4.7. How a timestep works

The first and most fundamental operation within LAMMPS to understand is how a timestep is structured. Timestepping is performed by calling methods of the Integrate class instance within the Update class. Since Integrate is a base class, it will point to an instance of a derived class corresponding to what is selected by the run_style input script command.

In this section, the timestep implemented by the Verlet class is described. A similar timestep protocol is implemented by the Respa class, for the r-RESPA hierarchical timestepping method.

The Min base class performs energy minimization, so does not perform a literal timestep. But it has logic similar to what is described here, to compute forces and invoke fixes at each iteration of a minimization. Differences between time integration and minimization are highlighted at the end of this section.

The Verlet class is encoded in the src/verlet.cpp and verlet.h files. It implements the velocity-Verlet timestepping algorithm. The workhorse method is Verlet::run(), but first we highlight several other methods in the class.

  • The init() method is called at the beginning of each dynamics run. It simply sets some internal flags, based on user settings in other parts of the code.

  • The setup() or setup_minimal() methods are also called before each run. The velocity-Verlet method requires current forces be calculated before the first timestep, so these routines compute forces due to all atomic interactions, using the same logic that appears in the timestepping described next. A few fixes are also invoked, using the mechanism described in the next section. Various counters are also initialized before the run begins. The setup_minimal() method is a variant that has a flag for performing less setup. This is used when runs are continued and information from the previous run is still valid. For example, if repeated short LAMMPS runs are being invoked, interleaved by other commands, via the pre no and every options of the run command, the setup_minimal() method is used.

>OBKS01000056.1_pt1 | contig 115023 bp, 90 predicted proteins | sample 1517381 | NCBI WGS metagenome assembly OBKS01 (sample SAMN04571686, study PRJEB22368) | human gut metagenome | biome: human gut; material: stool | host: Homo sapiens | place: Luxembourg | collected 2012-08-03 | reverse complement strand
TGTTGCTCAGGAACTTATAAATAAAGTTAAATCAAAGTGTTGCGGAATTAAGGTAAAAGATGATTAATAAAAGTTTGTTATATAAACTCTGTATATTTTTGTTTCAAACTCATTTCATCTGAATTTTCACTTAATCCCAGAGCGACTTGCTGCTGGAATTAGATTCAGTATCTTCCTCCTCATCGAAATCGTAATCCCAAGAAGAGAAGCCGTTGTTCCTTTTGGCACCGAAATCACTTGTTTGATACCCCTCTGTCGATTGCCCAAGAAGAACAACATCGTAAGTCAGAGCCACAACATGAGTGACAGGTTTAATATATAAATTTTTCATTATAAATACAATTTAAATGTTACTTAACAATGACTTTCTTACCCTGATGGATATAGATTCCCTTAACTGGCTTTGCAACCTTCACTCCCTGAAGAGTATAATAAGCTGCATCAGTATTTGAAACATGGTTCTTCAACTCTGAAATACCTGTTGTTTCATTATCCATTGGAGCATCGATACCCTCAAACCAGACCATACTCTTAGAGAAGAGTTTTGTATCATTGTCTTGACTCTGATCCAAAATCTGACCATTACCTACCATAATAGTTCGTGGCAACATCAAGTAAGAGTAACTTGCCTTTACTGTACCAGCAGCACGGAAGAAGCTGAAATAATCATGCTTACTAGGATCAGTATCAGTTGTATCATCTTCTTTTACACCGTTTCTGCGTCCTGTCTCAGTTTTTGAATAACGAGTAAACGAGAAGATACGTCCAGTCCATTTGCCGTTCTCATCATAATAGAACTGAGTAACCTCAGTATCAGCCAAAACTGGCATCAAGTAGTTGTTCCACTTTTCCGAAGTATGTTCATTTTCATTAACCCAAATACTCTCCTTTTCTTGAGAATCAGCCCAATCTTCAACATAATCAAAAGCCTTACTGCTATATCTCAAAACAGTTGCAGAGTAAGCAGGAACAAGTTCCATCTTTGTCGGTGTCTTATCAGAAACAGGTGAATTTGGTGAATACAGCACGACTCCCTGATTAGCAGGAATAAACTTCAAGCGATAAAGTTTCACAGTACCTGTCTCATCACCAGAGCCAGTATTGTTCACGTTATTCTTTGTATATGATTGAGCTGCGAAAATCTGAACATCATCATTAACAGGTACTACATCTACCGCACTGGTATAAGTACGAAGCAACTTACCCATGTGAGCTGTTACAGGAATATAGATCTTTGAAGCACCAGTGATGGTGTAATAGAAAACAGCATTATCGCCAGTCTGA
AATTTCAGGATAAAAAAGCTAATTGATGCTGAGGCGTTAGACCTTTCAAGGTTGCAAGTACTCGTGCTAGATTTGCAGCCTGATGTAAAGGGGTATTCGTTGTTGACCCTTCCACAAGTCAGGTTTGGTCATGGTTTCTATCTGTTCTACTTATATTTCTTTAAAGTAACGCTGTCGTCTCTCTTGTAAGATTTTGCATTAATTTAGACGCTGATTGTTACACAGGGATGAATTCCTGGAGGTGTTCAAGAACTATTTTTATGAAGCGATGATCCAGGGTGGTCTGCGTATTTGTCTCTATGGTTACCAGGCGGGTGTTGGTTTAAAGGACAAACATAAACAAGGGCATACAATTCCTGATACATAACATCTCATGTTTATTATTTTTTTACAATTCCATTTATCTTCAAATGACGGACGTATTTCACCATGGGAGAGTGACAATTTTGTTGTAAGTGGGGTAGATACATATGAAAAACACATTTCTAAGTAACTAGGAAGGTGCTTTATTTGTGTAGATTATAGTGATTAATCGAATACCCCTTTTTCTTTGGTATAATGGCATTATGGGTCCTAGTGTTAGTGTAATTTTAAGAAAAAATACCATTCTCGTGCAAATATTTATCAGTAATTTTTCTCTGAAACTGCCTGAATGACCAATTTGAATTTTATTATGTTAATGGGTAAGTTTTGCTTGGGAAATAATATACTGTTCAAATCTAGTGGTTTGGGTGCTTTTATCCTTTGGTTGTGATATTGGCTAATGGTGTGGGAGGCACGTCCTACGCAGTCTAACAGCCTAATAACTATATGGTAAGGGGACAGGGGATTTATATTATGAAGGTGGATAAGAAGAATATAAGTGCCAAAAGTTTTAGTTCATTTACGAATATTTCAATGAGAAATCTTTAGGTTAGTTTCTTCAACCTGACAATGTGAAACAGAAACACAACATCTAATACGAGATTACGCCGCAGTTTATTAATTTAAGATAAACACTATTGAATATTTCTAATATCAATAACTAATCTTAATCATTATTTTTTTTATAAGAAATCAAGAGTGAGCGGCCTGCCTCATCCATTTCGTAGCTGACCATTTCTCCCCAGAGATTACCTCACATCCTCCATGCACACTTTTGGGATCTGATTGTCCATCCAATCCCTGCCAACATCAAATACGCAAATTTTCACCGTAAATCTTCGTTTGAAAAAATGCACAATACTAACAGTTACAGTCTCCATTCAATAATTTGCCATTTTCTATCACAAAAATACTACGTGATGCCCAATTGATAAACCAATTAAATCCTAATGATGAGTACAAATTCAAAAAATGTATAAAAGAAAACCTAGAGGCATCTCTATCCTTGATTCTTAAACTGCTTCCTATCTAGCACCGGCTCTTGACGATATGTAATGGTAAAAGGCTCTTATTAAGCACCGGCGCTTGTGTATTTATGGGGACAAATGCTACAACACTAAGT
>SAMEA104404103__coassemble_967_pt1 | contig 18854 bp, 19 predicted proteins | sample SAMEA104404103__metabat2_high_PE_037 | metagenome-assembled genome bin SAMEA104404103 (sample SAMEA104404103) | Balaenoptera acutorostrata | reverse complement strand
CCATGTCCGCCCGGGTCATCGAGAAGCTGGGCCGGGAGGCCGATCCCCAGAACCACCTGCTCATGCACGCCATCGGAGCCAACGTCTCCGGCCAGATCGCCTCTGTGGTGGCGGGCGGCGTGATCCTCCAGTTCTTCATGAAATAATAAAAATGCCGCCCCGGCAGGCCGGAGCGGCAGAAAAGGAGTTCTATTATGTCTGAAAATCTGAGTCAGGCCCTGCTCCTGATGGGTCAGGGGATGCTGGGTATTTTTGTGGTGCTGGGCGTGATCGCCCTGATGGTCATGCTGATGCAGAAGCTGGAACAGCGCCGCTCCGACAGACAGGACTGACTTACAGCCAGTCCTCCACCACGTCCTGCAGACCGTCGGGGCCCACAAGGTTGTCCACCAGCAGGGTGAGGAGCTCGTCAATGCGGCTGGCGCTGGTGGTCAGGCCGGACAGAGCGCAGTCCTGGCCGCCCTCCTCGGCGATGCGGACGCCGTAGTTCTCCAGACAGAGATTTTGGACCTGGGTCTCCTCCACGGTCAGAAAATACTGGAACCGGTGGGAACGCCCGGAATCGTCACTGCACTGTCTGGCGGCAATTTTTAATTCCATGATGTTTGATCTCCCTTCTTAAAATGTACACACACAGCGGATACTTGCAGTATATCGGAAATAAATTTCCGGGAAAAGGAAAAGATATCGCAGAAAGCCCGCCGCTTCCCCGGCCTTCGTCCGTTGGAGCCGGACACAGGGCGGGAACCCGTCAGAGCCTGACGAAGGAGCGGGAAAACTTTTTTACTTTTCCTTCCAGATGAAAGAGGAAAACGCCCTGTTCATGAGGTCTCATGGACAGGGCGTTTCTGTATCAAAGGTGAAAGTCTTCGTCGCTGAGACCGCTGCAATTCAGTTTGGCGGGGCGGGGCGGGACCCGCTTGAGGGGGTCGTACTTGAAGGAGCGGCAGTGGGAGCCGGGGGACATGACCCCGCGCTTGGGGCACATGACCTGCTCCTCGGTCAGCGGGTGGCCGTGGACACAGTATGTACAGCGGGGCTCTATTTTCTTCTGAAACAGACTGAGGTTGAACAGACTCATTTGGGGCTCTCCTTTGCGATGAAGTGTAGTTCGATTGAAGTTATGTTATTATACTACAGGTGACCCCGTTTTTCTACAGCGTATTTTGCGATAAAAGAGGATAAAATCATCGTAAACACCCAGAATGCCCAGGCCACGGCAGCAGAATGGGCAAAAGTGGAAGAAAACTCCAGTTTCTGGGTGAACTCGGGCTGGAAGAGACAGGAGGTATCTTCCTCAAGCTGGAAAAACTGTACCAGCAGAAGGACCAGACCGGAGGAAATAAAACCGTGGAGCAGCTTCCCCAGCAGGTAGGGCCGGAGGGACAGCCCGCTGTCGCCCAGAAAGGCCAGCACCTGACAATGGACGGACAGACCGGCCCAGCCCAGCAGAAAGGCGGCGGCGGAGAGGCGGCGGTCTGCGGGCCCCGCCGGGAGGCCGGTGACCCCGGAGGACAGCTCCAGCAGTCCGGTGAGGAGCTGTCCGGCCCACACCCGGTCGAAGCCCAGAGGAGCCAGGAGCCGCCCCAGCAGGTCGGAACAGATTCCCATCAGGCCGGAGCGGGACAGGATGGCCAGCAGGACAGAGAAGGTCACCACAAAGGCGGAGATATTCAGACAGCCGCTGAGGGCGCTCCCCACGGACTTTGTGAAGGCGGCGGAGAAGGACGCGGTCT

• The force_clear() method initializes force and other arrays to zero before each timestep, so that forces (torques, etc) can be accumulated.

Now for the Verlet::run() method. Its basic structure in hi-level pseudocode is shown below. In the actual code in src/verlet.cpp some of these operations are conditionally invoked.

loop over N timesteps:
  if timeout condition: break


  nflag = neighbor->decide()
  if nflag:





  if any output on this step:

# after loop

The ev_set() method (in the parent Integrate class), sets two flags (eflag and vflag) for energy and virial computation. Each flag encodes whether global and/or per-atom energy and virial should be calculated on this timestep, because some fix or variable or output will need it. These flags are passed to the various methods that compute particle interactions, so that they either compute and tally the corresponding data or can skip the extra calculations if the energy and virial are not needed. See the comments for the Integrate::ev_set() method, which document the flag values.